The Benefits to Applications of using Explicit Congestion Notification (ECN)
draft-welzl-ecn-benefits-00

The information below is for an old version of the document
Document Type Active Internet-Draft (individual)
Last updated 2014-02-13
Replaced by rfc8087, draft-ietf-aqm-ecn-benefits
Stream (None)
Intended RFC status (None)
Formats plain text pdf html bibtex
Stream Stream state (No stream defined)
Consensus Boilerplate Unknown
RFC Editor Note (None)
IESG IESG state I-D Exists
Telechat date
Responsible AD (None)
Send notices to (None)
Network Working Group                                           M. Welzl
Internet-Draft                                        University of Oslo
Intended status: Experimental                               G. Fairhurst
Expires: August 18, 2014                          University of Aberdeen
                                                       February 14, 2014

 The Benefits to Applications of using Explicit Congestion Notification
                                 (ECN)
                      draft-welzl-ecn-benefits-00

Abstract

   This document describes the potential benefits to applications when
   they enable Explicit Congestion Notification (ECN).  It outlines the
   principal gains in terms of increased throughput, reduced delay and
   other benefits when ECN is used over network paths that include
   equipment that supports ECN-marking.

Status of This Memo

   This Internet-Draft is submitted in full conformance with the
   provisions of BCP 78 and BCP 79.

   Internet-Drafts are working documents of the Internet Engineering
   Task Force (IETF).  Note that other groups may also distribute
   working documents as Internet-Drafts.  The list of current Internet-
   Drafts is at http://datatracker.ietf.org/drafts/current/.

   Internet-Drafts are draft documents valid for a maximum of six months
   and may be updated, replaced, or obsoleted by other documents at any
   time.  It is inappropriate to use Internet-Drafts as reference
   material or to cite them other than as "work in progress."

   This Internet-Draft will expire on August 18, 2014.

Copyright Notice

   Copyright (c) 2014 IETF Trust and the persons identified as the
   document authors.  All rights reserved.

   This document is subject to BCP 78 and the IETF Trust's Legal
   Provisions Relating to IETF Documents
   (http://trustee.ietf.org/license-info) in effect on the date of
   publication of this document.  Please review these documents
   carefully, as they describe your rights and restrictions with respect
   to this document.  Code Components extracted from this document must
   include Simplified BSD License text as described in Section 4.e of

Welzl & Fairhurst        Expires August 18, 2014                [Page 1]
Internet-Draft               Benefits of ECN               February 2014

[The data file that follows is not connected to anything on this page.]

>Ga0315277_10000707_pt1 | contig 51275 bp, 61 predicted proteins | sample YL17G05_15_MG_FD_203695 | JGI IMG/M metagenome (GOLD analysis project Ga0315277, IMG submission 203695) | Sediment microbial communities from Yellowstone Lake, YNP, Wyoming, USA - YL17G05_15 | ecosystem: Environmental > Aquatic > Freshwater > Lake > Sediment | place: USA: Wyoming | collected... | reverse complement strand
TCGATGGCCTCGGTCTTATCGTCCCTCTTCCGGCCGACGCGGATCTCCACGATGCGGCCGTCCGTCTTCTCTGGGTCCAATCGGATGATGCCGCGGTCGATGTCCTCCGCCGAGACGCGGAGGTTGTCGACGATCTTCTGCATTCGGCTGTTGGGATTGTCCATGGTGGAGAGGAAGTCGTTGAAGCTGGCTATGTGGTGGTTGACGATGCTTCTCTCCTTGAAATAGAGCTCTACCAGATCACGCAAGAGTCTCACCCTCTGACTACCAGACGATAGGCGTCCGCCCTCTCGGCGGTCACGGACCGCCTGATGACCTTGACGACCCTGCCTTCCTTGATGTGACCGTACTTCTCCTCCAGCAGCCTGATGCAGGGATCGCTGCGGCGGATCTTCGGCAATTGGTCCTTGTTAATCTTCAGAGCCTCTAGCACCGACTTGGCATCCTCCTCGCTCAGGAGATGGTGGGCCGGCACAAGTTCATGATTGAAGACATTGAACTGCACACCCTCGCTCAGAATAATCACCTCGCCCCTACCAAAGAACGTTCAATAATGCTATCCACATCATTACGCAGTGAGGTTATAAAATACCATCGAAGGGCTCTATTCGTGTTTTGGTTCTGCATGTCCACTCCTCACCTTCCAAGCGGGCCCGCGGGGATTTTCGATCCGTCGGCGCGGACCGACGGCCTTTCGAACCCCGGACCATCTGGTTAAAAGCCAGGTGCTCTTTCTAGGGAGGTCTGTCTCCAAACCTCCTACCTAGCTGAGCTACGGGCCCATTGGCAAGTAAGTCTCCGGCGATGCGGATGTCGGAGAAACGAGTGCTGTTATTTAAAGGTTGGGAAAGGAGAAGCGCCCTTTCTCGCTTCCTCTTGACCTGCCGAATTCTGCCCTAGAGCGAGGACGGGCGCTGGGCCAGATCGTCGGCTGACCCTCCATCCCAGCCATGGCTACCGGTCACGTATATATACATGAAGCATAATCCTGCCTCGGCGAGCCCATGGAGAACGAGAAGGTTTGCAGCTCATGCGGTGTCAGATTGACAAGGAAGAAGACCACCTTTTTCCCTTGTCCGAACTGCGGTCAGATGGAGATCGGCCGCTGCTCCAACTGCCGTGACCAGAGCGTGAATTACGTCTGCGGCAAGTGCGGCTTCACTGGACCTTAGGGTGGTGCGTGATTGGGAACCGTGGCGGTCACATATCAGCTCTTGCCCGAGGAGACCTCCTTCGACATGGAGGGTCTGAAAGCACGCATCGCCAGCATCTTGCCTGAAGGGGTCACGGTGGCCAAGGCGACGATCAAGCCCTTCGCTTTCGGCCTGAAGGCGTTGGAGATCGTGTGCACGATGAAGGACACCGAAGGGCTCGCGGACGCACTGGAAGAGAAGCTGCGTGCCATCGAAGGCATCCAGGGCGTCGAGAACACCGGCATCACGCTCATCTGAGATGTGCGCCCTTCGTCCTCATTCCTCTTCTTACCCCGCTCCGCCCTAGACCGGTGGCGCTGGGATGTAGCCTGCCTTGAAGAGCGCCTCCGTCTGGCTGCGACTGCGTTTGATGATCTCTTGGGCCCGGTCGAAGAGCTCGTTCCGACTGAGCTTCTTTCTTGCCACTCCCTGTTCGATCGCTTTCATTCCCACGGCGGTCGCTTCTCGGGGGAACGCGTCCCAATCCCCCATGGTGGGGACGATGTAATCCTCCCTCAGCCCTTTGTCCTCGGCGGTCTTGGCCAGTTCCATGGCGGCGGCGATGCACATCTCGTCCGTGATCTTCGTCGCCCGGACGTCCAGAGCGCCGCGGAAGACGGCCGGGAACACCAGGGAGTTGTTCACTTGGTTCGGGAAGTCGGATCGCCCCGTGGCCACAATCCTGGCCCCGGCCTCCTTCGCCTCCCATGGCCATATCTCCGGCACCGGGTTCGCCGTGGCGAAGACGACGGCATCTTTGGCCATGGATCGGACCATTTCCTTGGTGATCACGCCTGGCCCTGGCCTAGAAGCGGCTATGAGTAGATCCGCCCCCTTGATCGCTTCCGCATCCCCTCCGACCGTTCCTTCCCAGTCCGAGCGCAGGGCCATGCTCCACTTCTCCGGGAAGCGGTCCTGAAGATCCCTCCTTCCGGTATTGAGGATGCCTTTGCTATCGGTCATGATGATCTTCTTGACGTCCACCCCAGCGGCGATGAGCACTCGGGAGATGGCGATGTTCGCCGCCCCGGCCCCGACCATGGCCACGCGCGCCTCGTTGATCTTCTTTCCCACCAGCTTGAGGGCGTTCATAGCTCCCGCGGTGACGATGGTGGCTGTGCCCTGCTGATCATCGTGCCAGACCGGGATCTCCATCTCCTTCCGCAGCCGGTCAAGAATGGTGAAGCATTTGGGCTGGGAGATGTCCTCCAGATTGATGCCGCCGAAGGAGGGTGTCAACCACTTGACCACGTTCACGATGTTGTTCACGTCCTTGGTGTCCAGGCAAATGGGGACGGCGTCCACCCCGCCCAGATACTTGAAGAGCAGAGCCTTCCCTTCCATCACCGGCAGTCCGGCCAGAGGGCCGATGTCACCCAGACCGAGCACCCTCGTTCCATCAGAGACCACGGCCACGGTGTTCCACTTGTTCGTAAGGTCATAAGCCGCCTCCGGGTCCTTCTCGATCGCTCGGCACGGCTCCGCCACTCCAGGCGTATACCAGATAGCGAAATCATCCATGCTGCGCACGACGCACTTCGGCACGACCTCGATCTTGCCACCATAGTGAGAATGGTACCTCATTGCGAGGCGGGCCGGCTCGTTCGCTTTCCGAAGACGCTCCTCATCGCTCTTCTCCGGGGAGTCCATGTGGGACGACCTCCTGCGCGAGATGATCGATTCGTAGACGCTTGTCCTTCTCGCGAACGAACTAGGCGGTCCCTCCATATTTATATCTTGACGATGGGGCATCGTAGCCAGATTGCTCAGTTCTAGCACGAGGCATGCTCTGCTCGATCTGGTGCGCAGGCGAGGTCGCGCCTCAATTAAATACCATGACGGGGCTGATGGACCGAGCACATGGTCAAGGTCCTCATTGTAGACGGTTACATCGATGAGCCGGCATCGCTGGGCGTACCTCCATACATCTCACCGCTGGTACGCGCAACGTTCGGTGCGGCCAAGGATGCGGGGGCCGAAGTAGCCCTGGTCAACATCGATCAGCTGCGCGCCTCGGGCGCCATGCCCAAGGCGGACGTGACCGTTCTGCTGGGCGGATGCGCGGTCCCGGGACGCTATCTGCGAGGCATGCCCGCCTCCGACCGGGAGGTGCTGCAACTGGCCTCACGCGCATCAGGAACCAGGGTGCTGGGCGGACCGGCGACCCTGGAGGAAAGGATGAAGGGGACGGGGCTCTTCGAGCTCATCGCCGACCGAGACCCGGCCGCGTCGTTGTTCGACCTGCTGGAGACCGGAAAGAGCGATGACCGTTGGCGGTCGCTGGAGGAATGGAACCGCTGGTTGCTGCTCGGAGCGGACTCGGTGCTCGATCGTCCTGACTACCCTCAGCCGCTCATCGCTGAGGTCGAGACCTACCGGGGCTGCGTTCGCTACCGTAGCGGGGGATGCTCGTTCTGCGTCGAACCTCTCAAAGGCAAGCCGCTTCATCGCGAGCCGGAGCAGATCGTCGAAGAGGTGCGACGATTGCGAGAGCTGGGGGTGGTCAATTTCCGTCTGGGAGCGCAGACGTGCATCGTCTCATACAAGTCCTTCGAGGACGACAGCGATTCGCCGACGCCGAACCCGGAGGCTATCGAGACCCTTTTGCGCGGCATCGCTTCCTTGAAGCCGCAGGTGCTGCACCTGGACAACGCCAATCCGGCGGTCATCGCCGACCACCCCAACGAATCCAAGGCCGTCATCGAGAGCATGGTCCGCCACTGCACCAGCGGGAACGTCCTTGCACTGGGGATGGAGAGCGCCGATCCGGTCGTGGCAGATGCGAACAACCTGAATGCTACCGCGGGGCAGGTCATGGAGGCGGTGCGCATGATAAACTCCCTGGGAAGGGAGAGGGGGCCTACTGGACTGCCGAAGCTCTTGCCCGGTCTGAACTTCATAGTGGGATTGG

the Trust Legal Provisions and are provided without warranty as
   described in the Simplified BSD License.

1.  Introduction

   Internet Transports (such as TCP and SCTP) have two ways to detect
   congestion: the loss of a packet and, if Explicit Congestion
   Notification (ECN) [RFC3168] is enabled, a Congestion Experienced
   (CE)-marking in the IP header of a received packet.  Both of these
   are treated by transports as indications of (potential) congestion.
   ECN may also be enabled by other transports.  UDP applications may
   enable ECN when they are able to correctly process the ECN signals
   (e.g. ECN with RTP [RFC6679]).

   When an application enables the use of ECN, the transport layer sets
   the ECT(0) or ECT(1) codepoint in the IP header of packets it sends
   to indicate to routers that they may mark rather than drop packets in
   periods of congestion.  This marking is generally performed by Active
   Queue Management (AQM) [RFC2309] and may be the result of various AQM
   algorithms, where the exact combination of AQM/ECN algorithms is
   generally not known by the transport endpoints.

   ECN makes it possible for the network to signal congestion without
   packet loss.  This lets the network deliver some packets to an
   application that would otherwise have been dropped.  This packet loss
   reduction is the most obvious benefit of ECN, but it is often
   relatively modest.  However, enabling ECN can also result in a number
   of beneficial side-effects, some of which may be much more
   significant than the immediate packet loss reduction from ECN-marking
   instead of dropping packets.

   This focus of this document is on usage of ECN, not its
   implementation in hosts, routers and other network devices.  Some of
   the benefits of ECN that are discussed rely upon routers marking
   packets at a lower level of congestion before they would otherwise
   drop packets from queue overflow.  Following a recommendation in
   [RFC3168], which says: "for a router, the CE codepoint of an ECN-
   Capable packet SHOULD only be set if the router would otherwise have
   dropped the packet as an indication of congestion to the end nodes",
   it has often been assumed that routers mark packets at the same level
   of congestion at which they would otherwise drop them (e.g. in
   [RFC2884]), but there are indications that this configuration is not
   ideal [KH13].

   Some of the benefits are only realised when the transport endpoint
   behaviour is also updated, this is discussed further in Section 4.

Welzl & Fairhurst        Expires August 18, 2014                [Page 2]
Internet-Draft               Benefits of ECN               February 2014
Show full document text